On Monday, the Senate Environment and Energy Committee voted to release S-1611, a bill which would authorize municipalities to provide for public or private financing of renewable energy systems, energy produced by such systems, energy efficiency improvements, energy storage, microgrids, water conservation, storm shelter construction, and flood and hurricane resistance projects through the use of voluntary special assessments on real property.  S-1611 will now be reviewed by the Senate Budget and Appropriations Committee.
Under the current law, a municipality may undertake financing the purchase and installation of renewable energy systems and energy efficiency improvements made by property owners, only upon the application to an approval of the Division of Local Government Services.  This permissive bill, would allow municipalities to issue bonds in order to finance these projects through an ordinance, without needing prior DLGS approval. S-1611 also expands the type of projects which may be eligible for financing.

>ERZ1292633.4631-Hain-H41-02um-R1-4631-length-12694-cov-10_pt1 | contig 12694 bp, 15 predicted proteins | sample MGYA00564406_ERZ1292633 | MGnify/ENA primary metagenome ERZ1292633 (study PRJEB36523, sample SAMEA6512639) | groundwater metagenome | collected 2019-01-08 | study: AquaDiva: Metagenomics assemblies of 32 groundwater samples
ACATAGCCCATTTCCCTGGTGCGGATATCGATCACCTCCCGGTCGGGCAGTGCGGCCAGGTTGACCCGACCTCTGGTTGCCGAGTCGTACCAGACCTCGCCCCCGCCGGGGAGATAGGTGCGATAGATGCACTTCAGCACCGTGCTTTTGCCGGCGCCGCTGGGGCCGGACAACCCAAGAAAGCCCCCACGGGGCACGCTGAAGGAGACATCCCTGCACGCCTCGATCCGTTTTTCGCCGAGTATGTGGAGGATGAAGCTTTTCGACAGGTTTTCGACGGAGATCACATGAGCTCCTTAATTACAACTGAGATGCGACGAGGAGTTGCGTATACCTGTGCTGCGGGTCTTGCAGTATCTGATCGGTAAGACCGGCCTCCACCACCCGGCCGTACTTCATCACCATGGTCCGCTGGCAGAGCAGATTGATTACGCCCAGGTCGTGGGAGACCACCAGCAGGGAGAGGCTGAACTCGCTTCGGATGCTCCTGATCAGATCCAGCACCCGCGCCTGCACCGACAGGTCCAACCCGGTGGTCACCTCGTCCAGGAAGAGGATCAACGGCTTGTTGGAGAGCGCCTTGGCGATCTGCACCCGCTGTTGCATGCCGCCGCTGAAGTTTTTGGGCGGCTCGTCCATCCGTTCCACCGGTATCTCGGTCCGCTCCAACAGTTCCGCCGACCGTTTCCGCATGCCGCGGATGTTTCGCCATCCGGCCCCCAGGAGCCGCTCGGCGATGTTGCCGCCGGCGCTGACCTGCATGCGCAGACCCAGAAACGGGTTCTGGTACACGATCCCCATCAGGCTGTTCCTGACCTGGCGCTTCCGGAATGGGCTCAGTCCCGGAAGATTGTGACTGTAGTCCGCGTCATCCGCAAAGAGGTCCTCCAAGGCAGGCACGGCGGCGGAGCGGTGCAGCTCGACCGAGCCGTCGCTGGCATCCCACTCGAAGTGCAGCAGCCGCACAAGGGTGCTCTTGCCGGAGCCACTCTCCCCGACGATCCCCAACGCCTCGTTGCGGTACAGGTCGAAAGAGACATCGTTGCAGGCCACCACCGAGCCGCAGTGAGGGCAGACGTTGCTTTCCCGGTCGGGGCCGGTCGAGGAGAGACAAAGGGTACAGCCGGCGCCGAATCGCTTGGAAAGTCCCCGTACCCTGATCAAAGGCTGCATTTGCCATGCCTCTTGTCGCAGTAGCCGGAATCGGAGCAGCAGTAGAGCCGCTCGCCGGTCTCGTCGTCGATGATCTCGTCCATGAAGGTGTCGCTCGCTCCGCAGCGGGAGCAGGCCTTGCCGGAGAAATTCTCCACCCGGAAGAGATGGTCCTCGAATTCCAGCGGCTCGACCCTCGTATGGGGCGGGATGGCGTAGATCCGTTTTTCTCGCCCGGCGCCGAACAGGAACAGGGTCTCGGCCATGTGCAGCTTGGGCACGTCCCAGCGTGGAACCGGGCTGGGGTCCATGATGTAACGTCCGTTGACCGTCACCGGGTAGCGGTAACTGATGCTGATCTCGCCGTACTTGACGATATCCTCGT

Contact: Frank Marshall, Esq., League Staff Attorney,, 609-695-3481 x137. 

d. NJ Supreme Court OPRA Decision Diminishes Privacy Rights

On Wednesday, the NJ Supreme Court issued its decision in William J. Brennan v. Bergen County Prosecutor’s Office, a case that examined the Open Public Records Act’s competing interests of government transparency and individual privacy. In this case, the Court was asked to determine whether OPRA compels disclosure of documents containing the names and addresses of persons who successfully bid at an auction of public property? 
Unfortunately, as is often the case, transparency interests prevailed to the detriment of privacy concerns.  The Court ruled that those purchasing public goods do not have a reasonable expectation of privacy and therefor their names and home address must be disclosed under OPRA.